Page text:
Scripture reading – 2 Samuel 1-2

Our study of 1 Samuel concluded with the deaths of King Saul and his sons. Israel suffered a humiliating defeat when that nation’s soldiers fled the battlefield in disarray (1 Samuel 31:7). Three days later, news of Israel’s failure and the deaths of Saul and his sons reached David in Ziklag (2 Samuel 1:1).

2 Samuel 1


The King is Dead (2 Samuel 2:1-10)

An Amalekite soldier brought the news of the outcome of the battle. He came to David with a fabricated claim that he had slain Saul in an act of mercy and spared the king the indignity of falling into the hands of the Philistines (2 Samuel 1:1-10). The truth was, as we read in 1 Samuel 31, Saul had taken his life by falling upon his sword (1 Samuel 31:4). Nevertheless, to support his claim, the Amalekite had in his possession Saul’s crown and a bracelet David recognized as the fallen king’s (2 Samuel 1:10).

David’s Sorrow (2 Samuel 1:11-16)

Although Saul had been David’s enemy for more than a decade, the news of his death and the death of Jonathan moved David to mourn, weep, and fast until that evening (2 Samuel 1:11-12). Rather than rejoice in the demise of his enemy, David mourned and ordered the man who claimed to have slain the king be put to death (2 Samuel 1:11-16).

David’s Elegy: The Song of the Bow (2 Samuel 1:17-27)

As a poet and musician, David turned to poetry and expressed in an elegy his profound sorrow for the loss of Saul and his son Jonathan (2 Samuel 1:17-27). To memorialize the household of Saul, David commanded that the words of his elegy be taught to “the children of Judah” (2 Samuel 1:18). 

The concluding verses of 2 Samuel 1 expressed David’s profound grief for Jonathan, his friend and confidant (2 Samuel 1:25-27).  Some have painted David’s lament for Jonathan as a twisted validation of sodomy, but it was not. We can be sure the man after God’s heart would not have glorified nor set to music that which the Lord forbids.  (After all, sodomy is condemned in the Old and New Testaments (Leviticus 18:22; 20:13; Deuteronomy 23:17; Romans 1:26-27).

David’s love for Jonathan was one of mutual affection and trust. Sadly, such a friend is rare indeed!

2 Samuel 2


David’s Inquiry to the LORD (2 Samuel 2:1-4)

With the deaths of the king and his sons, David recalled he had been anointed by the prophet Samuel to succeed Saul as king of Israel (1 Samuel 16). Being the spiritual man he was, David turned to the LORD for wisdom and asked two questions: “Shall I go up into any of the cities of Judah? And the Lord said unto him, Go up. And David said, Whither shall I go up? And he said, Unto Hebron” (2 Samuel 2:1).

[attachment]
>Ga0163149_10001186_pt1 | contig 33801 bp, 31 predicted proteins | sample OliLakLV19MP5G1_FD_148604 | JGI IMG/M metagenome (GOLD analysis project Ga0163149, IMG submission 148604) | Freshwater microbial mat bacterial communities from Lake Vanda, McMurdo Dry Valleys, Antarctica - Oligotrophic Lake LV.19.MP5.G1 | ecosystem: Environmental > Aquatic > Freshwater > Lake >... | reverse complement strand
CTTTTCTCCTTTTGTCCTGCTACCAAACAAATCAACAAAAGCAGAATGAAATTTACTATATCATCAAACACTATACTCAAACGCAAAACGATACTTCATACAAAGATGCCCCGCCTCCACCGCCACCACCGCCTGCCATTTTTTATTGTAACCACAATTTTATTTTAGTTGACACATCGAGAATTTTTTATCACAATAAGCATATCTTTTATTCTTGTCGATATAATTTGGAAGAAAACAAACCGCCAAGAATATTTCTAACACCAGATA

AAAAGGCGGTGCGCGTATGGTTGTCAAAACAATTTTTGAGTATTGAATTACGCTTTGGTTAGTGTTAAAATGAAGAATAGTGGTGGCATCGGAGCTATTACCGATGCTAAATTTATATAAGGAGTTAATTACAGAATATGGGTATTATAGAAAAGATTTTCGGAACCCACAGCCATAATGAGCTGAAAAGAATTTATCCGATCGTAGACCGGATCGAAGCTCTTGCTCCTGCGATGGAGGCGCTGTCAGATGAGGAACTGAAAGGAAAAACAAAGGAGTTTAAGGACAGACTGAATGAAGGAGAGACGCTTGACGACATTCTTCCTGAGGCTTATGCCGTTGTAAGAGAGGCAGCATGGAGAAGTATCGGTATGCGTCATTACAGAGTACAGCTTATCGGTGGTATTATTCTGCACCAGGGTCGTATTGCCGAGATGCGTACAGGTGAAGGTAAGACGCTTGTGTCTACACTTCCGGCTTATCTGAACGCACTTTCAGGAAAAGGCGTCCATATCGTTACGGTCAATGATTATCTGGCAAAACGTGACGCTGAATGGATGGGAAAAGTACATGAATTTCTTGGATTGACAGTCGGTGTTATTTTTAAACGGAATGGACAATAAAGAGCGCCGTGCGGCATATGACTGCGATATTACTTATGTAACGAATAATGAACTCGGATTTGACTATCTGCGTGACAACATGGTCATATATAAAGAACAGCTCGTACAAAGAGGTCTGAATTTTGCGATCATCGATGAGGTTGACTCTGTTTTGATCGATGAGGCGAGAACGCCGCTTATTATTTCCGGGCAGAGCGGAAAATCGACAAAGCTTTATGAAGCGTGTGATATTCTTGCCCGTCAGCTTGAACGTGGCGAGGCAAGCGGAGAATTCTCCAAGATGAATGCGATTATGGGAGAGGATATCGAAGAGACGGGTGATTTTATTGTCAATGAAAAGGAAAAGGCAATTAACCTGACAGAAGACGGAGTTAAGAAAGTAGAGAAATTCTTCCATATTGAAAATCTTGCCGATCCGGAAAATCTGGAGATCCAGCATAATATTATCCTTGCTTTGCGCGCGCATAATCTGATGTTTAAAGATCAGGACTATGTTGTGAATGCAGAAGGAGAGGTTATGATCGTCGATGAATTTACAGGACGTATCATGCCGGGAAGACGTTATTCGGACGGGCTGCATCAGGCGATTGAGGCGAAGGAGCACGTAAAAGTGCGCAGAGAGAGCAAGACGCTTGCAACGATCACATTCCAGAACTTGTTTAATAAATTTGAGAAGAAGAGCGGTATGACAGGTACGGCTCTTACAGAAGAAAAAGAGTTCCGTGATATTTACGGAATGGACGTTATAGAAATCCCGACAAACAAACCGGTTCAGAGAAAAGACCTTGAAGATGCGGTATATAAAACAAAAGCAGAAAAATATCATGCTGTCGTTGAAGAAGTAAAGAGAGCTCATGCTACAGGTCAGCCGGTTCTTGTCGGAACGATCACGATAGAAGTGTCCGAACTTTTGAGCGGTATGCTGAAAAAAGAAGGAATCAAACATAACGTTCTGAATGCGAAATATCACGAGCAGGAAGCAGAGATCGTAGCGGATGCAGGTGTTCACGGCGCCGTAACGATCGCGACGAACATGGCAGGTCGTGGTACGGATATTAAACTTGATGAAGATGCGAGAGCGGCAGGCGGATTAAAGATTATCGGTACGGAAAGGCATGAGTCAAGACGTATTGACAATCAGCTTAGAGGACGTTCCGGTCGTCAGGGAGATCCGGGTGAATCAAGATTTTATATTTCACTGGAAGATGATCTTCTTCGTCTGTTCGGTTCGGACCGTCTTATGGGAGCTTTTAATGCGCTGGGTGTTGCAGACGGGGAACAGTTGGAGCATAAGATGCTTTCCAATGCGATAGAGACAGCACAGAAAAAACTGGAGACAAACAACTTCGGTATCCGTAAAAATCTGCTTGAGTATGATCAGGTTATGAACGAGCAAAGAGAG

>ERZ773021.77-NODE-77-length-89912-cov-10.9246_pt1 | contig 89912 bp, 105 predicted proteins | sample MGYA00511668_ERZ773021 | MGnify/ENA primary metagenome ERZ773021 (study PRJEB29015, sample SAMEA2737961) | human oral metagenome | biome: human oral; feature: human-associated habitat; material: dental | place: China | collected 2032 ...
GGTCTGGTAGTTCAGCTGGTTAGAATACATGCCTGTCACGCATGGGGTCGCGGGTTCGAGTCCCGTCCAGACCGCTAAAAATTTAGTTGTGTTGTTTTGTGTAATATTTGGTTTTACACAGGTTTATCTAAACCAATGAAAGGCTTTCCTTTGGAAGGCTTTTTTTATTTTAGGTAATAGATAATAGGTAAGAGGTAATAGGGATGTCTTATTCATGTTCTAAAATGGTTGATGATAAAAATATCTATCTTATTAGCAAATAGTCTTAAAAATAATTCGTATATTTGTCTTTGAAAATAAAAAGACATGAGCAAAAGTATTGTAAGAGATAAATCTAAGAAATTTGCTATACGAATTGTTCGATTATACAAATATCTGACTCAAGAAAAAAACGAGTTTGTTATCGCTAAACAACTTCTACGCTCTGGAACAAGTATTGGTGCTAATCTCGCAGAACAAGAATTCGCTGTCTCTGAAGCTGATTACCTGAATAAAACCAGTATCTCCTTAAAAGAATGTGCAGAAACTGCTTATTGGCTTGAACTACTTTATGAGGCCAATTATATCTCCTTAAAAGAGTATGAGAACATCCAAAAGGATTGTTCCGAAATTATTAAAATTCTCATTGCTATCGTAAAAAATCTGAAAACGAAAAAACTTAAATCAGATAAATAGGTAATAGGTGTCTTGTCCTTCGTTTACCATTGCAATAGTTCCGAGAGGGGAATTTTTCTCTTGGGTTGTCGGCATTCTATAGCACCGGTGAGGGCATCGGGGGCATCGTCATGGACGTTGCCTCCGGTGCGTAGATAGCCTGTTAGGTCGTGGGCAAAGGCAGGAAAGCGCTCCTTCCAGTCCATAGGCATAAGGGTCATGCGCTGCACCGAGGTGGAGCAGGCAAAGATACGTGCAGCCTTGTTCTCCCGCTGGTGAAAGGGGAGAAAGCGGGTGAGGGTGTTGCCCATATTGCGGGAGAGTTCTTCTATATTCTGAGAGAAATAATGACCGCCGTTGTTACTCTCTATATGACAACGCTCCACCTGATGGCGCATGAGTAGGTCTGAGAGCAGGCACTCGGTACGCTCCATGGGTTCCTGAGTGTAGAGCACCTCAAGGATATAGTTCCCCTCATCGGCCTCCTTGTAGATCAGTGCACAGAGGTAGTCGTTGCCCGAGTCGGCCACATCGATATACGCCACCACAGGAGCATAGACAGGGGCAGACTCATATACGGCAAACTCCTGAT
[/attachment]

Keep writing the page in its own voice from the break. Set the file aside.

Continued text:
With the LORD’s blessing, David, his two wives (2 Samuel 2:2), and his men and their families moved to Hebron, where he was crowned king by the men of the tribe of Judah (2 Samuel 2:2-4). 

Two Kings and a Divided Nation (2 Samuel 2:5-11)

Unfortunately, David immediately faced opposition from Abner, Saul’s nephew (2 Samuel 2:8). He moved to make Ishbosheth, Saul’s surviving son, king (2 Samuel 2:9-10).  Abner’s opposition to David and Ishbosheth’s weak character plunged Israel into a civil war that lasted over seven years (2 Samuel 2:10-11). 

Civil War (2 Samuel 2:12-32; 2 Samuel 3:1)

There were constant skirmishes between the men of Judah who served David as their king and those who served Ishbosheth, the son of Saul. Two strong generals incensed the conflict on both sides (2 Samuel 2:12-17). Joab, David’s nephew by his sister Zeruiah (1 Chronicles 2:16), and Abner, the captain of Ishbosheth’s army, were bitter enemies.

Those men came upon a pool of water at Gibeon (2 Samuel 2:12-13), and Joab and Abner determined to set their soldiers in battle against one another (2 Samuel 2:14-16). Abner, representing the household of Saul, was defeated and fled the conflict (2 Samuel 2:17). Joab and his brothers, Abishai and Asahel, pursued Abner (2 Samuel 2:18). Asahel, described as being “light of foot as a wild roe” (2 Samuel 2:18), followed hard after Abner and intended to kill him (2 Samuel 2:19-21).

Abner, however, desired to spare Asahel because of his respect for Joab, and he attempted to dissuade him from following. Asahel, however, “refused to turn aside” (2 Samuel 2:22-23). Thus, Abner stabbed Ashael with the blunt end of his spear, and he died (2 Samuel 2:23).

With Ashael dead and Joab pursuing, Abner fled to the territory of the “children of Benjamin,” whom he rallied to his side to face Joab (2 Samuel 2:25). Abner, however, intervened and persuaded Joab to turn back, lest he died (2 Samuel 2:26). Therefore, Joab sounded the trumpet, and in response, his men retired from the battle (2 Samuel 2:27).

Joab and David’s army returned to their encampment victorious, having lost only nineteen men (2 Samuel 2:30). In comparison, three hundred and sixty men of Benjamin had died (2 Samuel 2:31). The victory, however, was a bitter one for Joab, who “took up [the body of his brother] Asahel, and buried him in the sepulcher of his father, which was in Bethlehem” (2 Samuel 2:32a). As we will soon see, a vengeful spirit took hold of Joab, and overshadowed his relationship with David in the years ahead.

Closing observations:

David would wait years to reign over a united Israel; however, the LORD and time were on his side. Wisely, David sought the LORD for wisdom and direction (2 Samuel 2:1).

Lesson – When standing at a life crossroads, we would be wise to follow David’s example–Pray, and wait on the LORD.

Copyright © 2023 – Travis D. Smith

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